There are too many unknown factors in treating COVID-19 and WHO taking an ambivalent position toward the public wearing masks as a coronavirus preventative measure is ill-advised. All throughout history, we have seen great medical advancements germinate from simple best practices.
HISTORICAL METHODS OF MEDICAL PRACTICE
There is historical evidence that appendectomies were being performed well before the invention of anesthesia. To conduct the excruciatingly painful operation, they pinned patients down by strong hands to ensure they stayed still and went through the surgery.
Technology and innovation in the medical field have led to less painful innovations to perform such surgeries.
Smoking is another area that has undergone a dramatic evolution as more research about the dangers of second-hand smoke have emerged. It is not long ago that cigarette smoking was allowed in public places including hospitals, even doctors smoked cigarettes while attending their patients. Patients were allowed to smoke cigarettes in the hospital rooms, before evidence started linking the increased risk factors of cigarette smoking to high incidences of lung cancer.
There is a myriad example of the ever-changing landscape of Medicine and its practices. COVID-19 is one more example of medicine practice on the go. Nobody has a definitive treatment modality at present. We can safely say, it is a combination of anecdotal evidence and the limited science about the virus that is guiding treatment plans across the globe. The results are mixed and no conclusive treatment plans yet.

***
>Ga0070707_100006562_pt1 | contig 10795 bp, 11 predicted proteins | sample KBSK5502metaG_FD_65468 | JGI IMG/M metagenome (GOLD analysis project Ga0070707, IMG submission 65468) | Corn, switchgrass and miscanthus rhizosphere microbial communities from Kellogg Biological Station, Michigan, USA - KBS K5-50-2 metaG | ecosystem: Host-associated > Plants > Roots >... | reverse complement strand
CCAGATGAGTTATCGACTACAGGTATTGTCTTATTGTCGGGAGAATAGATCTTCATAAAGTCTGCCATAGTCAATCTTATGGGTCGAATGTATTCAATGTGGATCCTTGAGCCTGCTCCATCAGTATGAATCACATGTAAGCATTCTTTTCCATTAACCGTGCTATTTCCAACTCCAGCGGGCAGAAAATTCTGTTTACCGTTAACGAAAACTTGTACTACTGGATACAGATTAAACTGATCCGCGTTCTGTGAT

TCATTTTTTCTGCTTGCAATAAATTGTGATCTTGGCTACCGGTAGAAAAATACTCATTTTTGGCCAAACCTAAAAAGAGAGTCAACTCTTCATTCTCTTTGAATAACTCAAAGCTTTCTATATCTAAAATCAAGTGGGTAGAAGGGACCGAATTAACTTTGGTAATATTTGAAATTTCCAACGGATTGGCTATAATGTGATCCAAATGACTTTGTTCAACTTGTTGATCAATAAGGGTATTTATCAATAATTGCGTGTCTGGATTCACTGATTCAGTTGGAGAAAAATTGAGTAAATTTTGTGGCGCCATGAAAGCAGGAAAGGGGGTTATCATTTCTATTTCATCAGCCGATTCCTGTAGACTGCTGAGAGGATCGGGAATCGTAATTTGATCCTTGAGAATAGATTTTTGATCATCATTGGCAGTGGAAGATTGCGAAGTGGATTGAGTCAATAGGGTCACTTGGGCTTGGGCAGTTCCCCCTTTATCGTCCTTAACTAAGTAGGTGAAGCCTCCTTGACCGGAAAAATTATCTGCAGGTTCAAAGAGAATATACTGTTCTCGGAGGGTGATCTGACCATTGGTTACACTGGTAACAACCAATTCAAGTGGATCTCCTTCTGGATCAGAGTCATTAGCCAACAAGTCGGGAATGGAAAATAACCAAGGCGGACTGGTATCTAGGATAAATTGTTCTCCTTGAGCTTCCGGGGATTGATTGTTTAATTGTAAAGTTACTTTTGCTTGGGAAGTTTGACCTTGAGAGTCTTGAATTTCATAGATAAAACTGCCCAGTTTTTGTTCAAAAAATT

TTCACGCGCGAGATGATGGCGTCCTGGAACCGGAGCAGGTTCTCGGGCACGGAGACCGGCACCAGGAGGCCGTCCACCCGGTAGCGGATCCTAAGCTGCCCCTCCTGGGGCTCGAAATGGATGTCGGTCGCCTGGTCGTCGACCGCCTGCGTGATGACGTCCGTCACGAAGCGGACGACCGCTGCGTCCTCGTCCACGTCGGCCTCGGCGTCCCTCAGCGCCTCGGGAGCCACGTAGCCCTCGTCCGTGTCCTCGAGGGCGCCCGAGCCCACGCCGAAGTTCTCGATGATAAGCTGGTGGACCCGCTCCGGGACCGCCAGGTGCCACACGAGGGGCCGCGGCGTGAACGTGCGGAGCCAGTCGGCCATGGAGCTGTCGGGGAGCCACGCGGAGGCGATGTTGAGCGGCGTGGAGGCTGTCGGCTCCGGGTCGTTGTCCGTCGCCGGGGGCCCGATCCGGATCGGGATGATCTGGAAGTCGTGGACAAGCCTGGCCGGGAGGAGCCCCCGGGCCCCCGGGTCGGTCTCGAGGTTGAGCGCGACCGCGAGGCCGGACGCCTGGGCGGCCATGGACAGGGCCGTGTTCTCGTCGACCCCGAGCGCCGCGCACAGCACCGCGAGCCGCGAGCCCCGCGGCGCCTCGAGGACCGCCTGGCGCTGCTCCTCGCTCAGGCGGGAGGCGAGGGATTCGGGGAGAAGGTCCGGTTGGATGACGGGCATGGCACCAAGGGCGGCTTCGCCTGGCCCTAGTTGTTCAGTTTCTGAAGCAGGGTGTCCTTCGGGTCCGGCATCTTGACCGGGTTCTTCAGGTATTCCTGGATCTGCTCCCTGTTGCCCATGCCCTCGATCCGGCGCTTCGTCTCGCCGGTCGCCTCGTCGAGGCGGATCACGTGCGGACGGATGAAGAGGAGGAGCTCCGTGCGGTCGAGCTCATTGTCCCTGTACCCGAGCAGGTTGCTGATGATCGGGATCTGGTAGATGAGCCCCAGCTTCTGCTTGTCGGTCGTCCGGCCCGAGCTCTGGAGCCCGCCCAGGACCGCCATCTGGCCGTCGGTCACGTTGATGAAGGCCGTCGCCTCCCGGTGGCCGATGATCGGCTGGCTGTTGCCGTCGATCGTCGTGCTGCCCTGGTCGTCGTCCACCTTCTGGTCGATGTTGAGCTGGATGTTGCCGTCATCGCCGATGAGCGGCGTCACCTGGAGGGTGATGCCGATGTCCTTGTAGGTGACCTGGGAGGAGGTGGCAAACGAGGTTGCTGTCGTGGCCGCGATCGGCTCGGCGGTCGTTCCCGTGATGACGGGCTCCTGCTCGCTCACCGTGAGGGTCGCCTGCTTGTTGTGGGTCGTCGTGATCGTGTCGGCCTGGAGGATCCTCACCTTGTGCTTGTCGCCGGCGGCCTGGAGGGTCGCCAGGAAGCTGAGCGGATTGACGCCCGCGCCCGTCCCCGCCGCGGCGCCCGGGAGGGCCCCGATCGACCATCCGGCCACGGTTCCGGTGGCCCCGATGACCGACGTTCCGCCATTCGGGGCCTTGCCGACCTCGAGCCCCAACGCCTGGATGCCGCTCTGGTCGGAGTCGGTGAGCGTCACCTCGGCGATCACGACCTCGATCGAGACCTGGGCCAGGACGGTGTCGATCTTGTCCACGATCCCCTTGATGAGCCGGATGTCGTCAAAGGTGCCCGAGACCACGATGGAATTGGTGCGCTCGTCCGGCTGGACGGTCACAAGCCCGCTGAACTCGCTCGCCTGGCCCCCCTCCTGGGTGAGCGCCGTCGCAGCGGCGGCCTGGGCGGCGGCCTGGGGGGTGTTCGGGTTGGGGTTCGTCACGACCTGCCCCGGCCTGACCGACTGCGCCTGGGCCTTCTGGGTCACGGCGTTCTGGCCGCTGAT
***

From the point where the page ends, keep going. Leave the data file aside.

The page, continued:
It is in this darkness that an information cesspool has emerged. There are many treatments, best practices and general disease processes shared every second via numerous platforms. This is overwhelming for consumers, leaving most with a mixture of emotions ranging from depression, anxiety, curiosity or straight up indifference.
The virus has exposed the truth about medicine, that it is, perhaps, really a practice of informed guesswork. That you must have the background details of a condition, but when it gets down to it, making a diagnosis and treatment it is a matter of doctors making their best guess.
We must realize that we are in this together and take all precautions. It is better to overdo it and be healthy, than to get infected because you followed directions from WHO that downplayed the benefits of wearing medical masks or face covering.
We are all struggling to find a solution to an unpleasant surprise. But the question persists, when this is over, will we emerge more knowledgeable or more confused about COVID-19?
EDITOR’S UPDATE: In a 4/13/2020 press briefing, WHO supports use of masks or face-covering along with other mitigating methods such as social distancing and hand washing as part of a comprehensive approach, as long as it does not take masks away from healthcare workers.